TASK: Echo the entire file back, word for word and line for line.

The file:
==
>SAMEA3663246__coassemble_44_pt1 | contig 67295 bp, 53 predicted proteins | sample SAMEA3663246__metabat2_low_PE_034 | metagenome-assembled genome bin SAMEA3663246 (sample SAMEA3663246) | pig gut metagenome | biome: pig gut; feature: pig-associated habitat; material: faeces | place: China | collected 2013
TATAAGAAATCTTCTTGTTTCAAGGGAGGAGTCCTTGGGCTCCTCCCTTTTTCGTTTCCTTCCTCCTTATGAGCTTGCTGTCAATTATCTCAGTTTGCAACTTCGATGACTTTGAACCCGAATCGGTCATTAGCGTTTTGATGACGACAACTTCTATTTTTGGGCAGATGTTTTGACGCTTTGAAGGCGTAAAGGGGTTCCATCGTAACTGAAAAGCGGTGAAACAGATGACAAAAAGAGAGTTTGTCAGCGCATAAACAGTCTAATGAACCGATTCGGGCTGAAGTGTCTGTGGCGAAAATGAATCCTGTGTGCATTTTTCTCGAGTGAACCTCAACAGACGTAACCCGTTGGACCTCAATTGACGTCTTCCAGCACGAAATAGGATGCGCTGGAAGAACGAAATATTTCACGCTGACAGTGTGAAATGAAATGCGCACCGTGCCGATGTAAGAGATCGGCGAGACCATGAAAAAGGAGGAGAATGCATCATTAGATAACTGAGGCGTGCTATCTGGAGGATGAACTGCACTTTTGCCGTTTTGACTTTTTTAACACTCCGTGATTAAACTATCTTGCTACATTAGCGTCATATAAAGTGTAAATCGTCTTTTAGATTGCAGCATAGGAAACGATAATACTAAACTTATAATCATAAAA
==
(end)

>SAMEA3663246__coassemble_44_pt1 | contig 67295 bp, 53 predicted proteins | sample SAMEA3663246__metabat2_low_PE_034 | metagenome-assembled genome bin SAMEA3663246 (sample SAMEA3663246) | pig gut metagenome | biome: pig gut; feature: pig-associated habitat; material: faeces | place: China | collected 2013
TATAAGAAATCTTCTTGTTTCAAGGGAGGAGTCCTTGGGCTCCTCCCTTTTTCGTTTCCTTCCTCCTTATGAGCTTGCTGTCAATTATCTCAGTTTGCAACTTCGATGACTTTGAACCCGAATCGGTCATTAGCGTTTTGATGACGACAACTTCTATTTTTGGGCAGATGTTTTGACGCTTTGAAGGCGTAAAGGGGTTCCATCGTAACTGAAAAGCGGTGAAACAGATGACAAAAAGAGAGTTTGTCAGCGCATAAACAGTCTAATGAACCGATTCGGGCTGAAGTGTCTGTGGCGAAAATGAATCCTGTGTGCATTTTTCTCGAGTGAACCTCAACAGACGTAACCCGTTGGACCTCAATTGACGTCTTCCAGCACGAAATAGGATGCGCTGGAAGAACGAAATATTTCACGCTGACAGTGTGAAATGAAATGCGCACCGTGCCGATGTAAGAGATCGGCGAGACCATGAAAAAGGAGGAGAATGCATCATTAGATAACTGAGGCGTGCTATCTGGAGGATGAACTGCACTTTTGCCGTTTTGACTTTTTTAACACTCCGTGATTAAACTATCTTGCTACATTAGCGTCATATAAAGTGTAAATCGTCTTTTAGATTGCAGCATAGGAAACGATAATACTAAACTTATAATCATAAAA